The US has accused Japan of blocking progress on a trade deal between 12 countries on the Pacific Rim by not allowing open access to its markets for agricultural products and motor vehicles.
In his most critical comments yet on Japan, Michael Froman, the top US trade official, said: “We can’t have one country feeling entitled to take off the table and exclude vast areas of market access while the other countries are all putting on the table more ambitious offers.”
The 12-country trade deal known as the Trans-Pacific Partnership is often called the economic backbone of President Barack Obama’s “pivot” to Asia and is a centrepiece of the president’s trade agenda.
But negotiations have stalled since last December owing to the failure of the US and Japan to agree on provisions that would make it easier for US businesses to sell their products in Japan.
The two countries have been trying to bridge their differences before Mr Obama travels to Japan later this month, but Mr Froman’s comments indicate that they remain far apart.
Japan wants to maintain – or phase out slowly – tariffs on five agricultural products including rice, beef, and pork that it has declared “sacred”. The two countries also disagree on what is needed for the three big US carmakers to compete on a level playing field with Toyota, Nissan and others.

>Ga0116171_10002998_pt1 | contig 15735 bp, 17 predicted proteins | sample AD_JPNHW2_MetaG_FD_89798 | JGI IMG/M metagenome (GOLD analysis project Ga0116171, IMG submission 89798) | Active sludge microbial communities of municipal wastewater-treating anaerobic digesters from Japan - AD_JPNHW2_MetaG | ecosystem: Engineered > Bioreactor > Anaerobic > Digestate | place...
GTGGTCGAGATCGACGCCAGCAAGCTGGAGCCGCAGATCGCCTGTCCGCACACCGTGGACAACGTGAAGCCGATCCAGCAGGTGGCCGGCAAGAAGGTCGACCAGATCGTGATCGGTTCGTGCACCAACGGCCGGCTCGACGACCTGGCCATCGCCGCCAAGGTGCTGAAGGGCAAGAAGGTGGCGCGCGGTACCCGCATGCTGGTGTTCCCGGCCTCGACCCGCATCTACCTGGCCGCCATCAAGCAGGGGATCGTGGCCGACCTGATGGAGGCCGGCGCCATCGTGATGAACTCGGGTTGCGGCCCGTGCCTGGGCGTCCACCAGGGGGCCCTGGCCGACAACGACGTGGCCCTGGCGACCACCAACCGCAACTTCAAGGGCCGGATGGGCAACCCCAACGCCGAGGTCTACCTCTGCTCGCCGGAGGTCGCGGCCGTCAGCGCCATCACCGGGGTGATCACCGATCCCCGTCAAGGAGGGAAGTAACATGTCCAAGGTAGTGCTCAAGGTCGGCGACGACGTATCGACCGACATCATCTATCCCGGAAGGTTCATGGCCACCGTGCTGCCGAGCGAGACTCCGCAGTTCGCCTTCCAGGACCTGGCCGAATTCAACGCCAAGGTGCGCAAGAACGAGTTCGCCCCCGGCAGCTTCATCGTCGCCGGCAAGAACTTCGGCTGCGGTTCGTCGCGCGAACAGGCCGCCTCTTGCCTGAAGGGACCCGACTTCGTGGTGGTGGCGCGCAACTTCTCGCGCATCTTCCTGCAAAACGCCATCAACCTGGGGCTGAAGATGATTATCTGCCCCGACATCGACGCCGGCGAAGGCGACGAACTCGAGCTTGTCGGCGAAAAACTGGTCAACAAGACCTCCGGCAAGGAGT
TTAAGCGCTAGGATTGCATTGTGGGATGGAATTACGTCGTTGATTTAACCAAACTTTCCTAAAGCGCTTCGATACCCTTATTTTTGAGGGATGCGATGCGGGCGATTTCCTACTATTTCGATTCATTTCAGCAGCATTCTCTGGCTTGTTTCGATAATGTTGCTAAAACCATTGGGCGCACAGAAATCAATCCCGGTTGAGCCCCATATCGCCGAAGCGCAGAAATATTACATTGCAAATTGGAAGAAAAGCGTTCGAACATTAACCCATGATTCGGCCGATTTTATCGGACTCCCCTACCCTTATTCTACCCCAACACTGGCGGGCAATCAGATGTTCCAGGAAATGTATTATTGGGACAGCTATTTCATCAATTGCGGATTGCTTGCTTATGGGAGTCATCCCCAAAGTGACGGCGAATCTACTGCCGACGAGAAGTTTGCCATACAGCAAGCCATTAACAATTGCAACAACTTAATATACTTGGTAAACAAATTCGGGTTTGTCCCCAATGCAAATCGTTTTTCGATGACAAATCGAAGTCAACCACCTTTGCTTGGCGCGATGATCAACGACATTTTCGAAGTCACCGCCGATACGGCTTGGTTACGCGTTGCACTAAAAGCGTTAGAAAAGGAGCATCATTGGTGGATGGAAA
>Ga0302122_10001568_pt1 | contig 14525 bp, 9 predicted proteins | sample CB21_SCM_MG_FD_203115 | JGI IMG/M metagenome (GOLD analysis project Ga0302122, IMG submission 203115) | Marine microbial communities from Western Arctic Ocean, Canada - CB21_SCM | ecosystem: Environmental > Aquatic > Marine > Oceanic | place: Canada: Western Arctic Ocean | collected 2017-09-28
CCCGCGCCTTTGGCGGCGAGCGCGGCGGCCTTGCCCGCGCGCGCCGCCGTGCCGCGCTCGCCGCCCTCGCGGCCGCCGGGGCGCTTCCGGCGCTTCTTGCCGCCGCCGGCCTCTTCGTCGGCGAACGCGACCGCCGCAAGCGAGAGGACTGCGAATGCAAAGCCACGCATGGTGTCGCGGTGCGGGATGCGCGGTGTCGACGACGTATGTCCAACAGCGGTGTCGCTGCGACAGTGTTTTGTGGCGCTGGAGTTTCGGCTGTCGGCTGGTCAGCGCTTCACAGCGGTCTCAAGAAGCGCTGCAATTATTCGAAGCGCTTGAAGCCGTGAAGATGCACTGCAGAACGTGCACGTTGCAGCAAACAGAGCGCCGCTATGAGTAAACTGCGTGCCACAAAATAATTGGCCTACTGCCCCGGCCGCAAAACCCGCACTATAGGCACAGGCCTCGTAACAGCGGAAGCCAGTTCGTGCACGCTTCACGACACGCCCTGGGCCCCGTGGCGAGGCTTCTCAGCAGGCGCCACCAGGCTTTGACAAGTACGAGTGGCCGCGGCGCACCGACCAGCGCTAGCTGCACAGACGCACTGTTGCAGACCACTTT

At a congressional hearing on Thursday, Mr Froman, the US trade representative, said he had told Japan that it was not living up to its commitment to help create a “high-standard, ambitious, comprehensive” agreement.
“This isn’t an issue of us needing to be more flexible. We’re being plenty creative in trying to come up with ways to ensure comprehensive market access to Japan that addresses political sensitivities as well,” he said.
“It’s time for Japan to step up to the plate. That’s not just our view it’s the view of all the TPP countries.”
While US companies have also attacked Canada for resisting tariff cuts in sensitive sectors, Mr Froman said Canada was waiting to see what Japan would do.
Asked if he expected to be able to complete the trade deal this year, he said: “Very much so. We’re focused on working around the clock to get this done as soon as possible.”
Dave Camp, the Republican chairman of a House of Representatives committee that handles trade, told Mr Froman that if a country was not willing to support an ambitious trade deal, then “we should complete TPP without that country and allow it to join later, if and when it is ready to make the necessary commitments”.
Since the last gathering of TPP ministers in Singapore in late February negotiators from the US and Japan have engaged in a series of meetings to try to break the deadlock.
Mr Obama and Shinzo Abe, the Japanese prime minister, also met on the sidelines of a nuclear summit in the Hague last week. According to Japanese reports, they set a goal at that meeting to try to secure a “broad accord” on the TPP by the time Mr Obama goes to Japan as part of an Asian tour this month.
Negotiations with Japan are not the only thing holding up the TPP. They also have been complicated by US domestic politics with senior Democrats blocking a bill to give Mr Obama so-called “fast track” negotiating authority, which is seen by some other TPP countries’ negotiators as crucial to finalising a deal.
Besides the US and Japan the TPP includes Australia, Brunei, Canada, Chile, Malaysia, Mexico, New Zealand, Singapore and Vietnam.
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